So, so yeah, so I started writing the book, as a newsletter, I didn't really know what was gonna go. totally consumed my spring launched it in July. It's crazy. And like, I'd say, there was like, you know, in the beginning, it was like, you know, 9010, like, mostly geocode do and then just a little bit of book and then towards, like, May in June, it was like 7525. And then I feel like August to October was like, almost 5050. But I think as we kind of close out on the year, and all that I'm really realizing that, you know, so like, I wrote a book, but I don't want to be a writer. I am a software entrepreneur who happened to write a book, and not a software entrepreneur who became a writer. And I think that's an important difference. And I feel like I've been struggling with this a lot of like, should I do more books stuff? Like, should I do like paid workshops and courses? And, like, should I go, you know, like, give workshops at companies? And like, Should I do a mini book that's like the how to talk to people talk things should I do podcast should I do like, or like, you know, have a podcast for the book, like showed you all this other stuff. And I could, but I just, I don't want to, and I really miss, like, my company. Like, I really miss I like, you know, working on JUCO do stuff and just find myself really missing like SEO Marketing, rather than like Info Product Marketing. I miss working synchronously with Mateus. Because I feel like so often we're kind of working in the same office, but not actually working together, because my head is elsewhere on books, stuff and whatnot. And, you know, even if there's no pressure to, like, sell more like, like, I feel like, and maybe this is a voice in my head or from other people, or I don't really know where it comes from, but it's like people like, you know, it's like, you wrote a good book that accomplish the goals, I had to teach entrepreneurs how to understand their customers, and, you know, you know, teach them that everyone has a capacity for empathy, and that they should, you know, they could have more empathy for other people and for themselves and teach them how to do that. And like get accomplished that and yet I find myself, you know, refreshing sales reports and being like, am I going to feel like I accomplished what I set out to do when I sell 500 copies or 1000 copies or 10,000 copies and and no, because the book already accomplished what I set out for it to do. It's a all in one place. I can send other founders to learn how to understand their customers and hopefully to learn more about you know, having empathy for others in themselves. I think I'll still do podcasts about the book, but I think going into To 2022 I would like to do more geocoded stuff and less book stuff.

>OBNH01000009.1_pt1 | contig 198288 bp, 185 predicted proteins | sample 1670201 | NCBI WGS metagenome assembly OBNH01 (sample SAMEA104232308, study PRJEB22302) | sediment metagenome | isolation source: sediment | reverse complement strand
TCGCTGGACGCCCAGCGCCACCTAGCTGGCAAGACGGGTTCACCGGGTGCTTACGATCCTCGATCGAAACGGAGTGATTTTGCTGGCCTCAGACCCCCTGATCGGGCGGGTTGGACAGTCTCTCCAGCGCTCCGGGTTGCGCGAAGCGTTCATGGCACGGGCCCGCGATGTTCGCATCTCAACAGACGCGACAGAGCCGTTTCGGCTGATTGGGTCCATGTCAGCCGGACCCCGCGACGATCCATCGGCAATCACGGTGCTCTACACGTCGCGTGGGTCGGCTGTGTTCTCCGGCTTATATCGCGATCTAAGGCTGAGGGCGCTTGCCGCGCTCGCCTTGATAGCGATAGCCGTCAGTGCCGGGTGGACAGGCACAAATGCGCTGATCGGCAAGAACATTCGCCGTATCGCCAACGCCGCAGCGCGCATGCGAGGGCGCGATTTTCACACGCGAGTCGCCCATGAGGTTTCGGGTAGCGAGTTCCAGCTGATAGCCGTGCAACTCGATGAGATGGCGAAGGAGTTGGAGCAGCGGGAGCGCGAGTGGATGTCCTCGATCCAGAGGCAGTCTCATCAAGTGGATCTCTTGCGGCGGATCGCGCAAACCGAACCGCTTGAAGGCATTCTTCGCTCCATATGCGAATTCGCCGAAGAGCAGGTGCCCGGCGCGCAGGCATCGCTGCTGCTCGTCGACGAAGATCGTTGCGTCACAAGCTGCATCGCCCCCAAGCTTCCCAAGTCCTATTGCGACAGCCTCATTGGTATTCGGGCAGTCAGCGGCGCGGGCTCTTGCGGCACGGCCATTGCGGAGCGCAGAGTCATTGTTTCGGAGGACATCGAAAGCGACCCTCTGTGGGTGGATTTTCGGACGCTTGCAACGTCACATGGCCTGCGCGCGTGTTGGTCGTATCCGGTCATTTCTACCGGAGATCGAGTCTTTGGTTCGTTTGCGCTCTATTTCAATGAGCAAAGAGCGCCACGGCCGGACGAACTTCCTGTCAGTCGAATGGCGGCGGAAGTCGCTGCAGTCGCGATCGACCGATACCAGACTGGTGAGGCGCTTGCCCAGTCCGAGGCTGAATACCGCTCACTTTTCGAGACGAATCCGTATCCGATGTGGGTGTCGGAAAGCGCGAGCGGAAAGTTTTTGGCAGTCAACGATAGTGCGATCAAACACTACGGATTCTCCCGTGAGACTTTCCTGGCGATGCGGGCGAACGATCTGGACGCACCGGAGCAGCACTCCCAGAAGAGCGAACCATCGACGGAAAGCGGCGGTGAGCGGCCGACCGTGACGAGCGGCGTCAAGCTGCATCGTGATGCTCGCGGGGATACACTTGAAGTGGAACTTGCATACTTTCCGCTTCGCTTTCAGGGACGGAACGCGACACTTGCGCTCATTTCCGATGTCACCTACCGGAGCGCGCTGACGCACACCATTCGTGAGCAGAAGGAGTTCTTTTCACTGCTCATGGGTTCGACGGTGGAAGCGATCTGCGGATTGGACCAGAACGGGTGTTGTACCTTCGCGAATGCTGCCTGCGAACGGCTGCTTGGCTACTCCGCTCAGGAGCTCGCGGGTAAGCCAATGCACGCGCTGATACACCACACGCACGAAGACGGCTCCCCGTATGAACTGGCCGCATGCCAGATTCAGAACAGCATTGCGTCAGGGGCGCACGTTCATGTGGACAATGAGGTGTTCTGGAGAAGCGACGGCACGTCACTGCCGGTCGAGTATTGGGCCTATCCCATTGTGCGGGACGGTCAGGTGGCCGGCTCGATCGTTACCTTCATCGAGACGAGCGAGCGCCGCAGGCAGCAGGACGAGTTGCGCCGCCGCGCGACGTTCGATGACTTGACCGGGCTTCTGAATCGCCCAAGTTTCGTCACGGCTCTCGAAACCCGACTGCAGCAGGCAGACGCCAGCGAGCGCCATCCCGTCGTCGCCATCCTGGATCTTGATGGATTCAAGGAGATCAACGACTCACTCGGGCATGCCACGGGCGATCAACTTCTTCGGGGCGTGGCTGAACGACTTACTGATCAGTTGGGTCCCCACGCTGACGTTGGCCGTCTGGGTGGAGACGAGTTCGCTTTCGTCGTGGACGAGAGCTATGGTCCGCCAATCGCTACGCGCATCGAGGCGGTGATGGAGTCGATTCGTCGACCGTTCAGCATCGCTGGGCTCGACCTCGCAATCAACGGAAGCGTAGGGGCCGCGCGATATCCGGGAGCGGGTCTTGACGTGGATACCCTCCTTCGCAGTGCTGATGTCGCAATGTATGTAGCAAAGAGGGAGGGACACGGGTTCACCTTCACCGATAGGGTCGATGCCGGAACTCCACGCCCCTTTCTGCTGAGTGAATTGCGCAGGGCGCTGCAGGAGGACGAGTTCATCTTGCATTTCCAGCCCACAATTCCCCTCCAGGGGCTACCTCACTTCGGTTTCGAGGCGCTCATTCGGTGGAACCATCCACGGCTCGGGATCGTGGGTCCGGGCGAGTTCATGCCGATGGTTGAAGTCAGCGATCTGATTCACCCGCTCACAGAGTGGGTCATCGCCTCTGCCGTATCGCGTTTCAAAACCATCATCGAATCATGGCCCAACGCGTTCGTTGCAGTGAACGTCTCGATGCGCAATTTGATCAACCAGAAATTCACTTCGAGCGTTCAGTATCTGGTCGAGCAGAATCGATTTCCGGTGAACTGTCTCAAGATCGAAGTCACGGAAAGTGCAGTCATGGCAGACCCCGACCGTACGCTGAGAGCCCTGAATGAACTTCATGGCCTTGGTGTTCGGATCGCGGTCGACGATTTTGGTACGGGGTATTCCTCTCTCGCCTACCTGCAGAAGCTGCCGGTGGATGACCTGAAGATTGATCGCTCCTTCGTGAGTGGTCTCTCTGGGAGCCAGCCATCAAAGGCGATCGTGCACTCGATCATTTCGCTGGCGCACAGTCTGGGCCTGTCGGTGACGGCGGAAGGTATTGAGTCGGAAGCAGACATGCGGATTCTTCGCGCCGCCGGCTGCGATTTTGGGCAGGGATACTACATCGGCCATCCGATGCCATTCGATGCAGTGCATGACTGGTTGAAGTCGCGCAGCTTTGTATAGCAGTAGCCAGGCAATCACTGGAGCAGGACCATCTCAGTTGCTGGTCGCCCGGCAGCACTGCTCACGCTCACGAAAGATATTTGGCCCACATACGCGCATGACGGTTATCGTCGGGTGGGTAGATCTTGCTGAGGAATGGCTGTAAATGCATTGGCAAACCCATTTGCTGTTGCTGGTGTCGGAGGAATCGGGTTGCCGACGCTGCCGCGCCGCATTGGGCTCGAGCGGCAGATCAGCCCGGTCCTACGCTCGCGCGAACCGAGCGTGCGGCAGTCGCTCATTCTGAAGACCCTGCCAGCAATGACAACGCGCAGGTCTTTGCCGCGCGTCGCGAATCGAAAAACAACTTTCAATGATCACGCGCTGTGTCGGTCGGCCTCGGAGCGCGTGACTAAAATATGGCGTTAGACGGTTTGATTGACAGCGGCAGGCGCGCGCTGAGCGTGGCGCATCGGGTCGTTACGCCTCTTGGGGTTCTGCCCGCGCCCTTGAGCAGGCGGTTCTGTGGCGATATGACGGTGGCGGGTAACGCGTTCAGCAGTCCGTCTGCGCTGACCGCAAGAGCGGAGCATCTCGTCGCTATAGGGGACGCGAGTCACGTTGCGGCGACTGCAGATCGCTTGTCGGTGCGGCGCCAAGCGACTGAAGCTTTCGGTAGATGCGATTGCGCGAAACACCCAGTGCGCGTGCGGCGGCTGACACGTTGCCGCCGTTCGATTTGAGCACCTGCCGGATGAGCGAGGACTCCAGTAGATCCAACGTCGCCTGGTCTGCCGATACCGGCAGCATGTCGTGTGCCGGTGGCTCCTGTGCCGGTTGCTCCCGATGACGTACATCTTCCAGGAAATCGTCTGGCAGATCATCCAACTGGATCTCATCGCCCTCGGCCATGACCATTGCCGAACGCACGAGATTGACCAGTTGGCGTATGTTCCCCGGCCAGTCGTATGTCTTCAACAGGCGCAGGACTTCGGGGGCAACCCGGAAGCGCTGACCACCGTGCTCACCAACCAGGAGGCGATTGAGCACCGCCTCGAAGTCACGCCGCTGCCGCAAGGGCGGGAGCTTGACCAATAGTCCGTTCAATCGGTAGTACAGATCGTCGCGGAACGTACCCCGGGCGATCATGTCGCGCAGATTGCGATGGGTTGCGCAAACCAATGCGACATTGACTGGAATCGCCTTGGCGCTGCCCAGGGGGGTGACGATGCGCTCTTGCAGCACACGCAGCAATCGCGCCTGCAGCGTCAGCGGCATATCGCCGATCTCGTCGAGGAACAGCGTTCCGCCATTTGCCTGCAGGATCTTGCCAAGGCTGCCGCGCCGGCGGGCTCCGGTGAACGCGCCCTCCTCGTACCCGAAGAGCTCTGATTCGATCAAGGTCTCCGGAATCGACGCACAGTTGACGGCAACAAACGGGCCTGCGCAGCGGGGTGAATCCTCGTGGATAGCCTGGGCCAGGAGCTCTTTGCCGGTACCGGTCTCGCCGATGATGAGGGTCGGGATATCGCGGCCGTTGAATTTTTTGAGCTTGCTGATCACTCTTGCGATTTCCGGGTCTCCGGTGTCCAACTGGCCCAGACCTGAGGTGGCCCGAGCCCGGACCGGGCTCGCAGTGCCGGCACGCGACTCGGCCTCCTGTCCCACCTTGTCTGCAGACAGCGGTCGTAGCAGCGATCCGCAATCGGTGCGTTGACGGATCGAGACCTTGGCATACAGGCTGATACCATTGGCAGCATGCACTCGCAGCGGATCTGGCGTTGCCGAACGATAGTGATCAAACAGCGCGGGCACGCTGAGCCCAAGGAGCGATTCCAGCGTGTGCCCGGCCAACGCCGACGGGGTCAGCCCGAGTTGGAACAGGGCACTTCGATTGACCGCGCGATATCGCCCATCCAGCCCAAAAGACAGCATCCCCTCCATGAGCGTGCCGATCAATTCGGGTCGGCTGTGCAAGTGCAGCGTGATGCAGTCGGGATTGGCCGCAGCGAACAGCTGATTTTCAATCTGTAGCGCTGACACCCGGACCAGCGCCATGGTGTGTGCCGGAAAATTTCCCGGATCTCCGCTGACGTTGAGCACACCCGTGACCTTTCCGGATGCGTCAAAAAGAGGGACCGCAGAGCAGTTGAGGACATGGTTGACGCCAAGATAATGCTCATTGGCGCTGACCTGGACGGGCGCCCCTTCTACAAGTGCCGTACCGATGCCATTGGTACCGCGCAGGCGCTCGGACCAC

Colleen Schnettler  25:08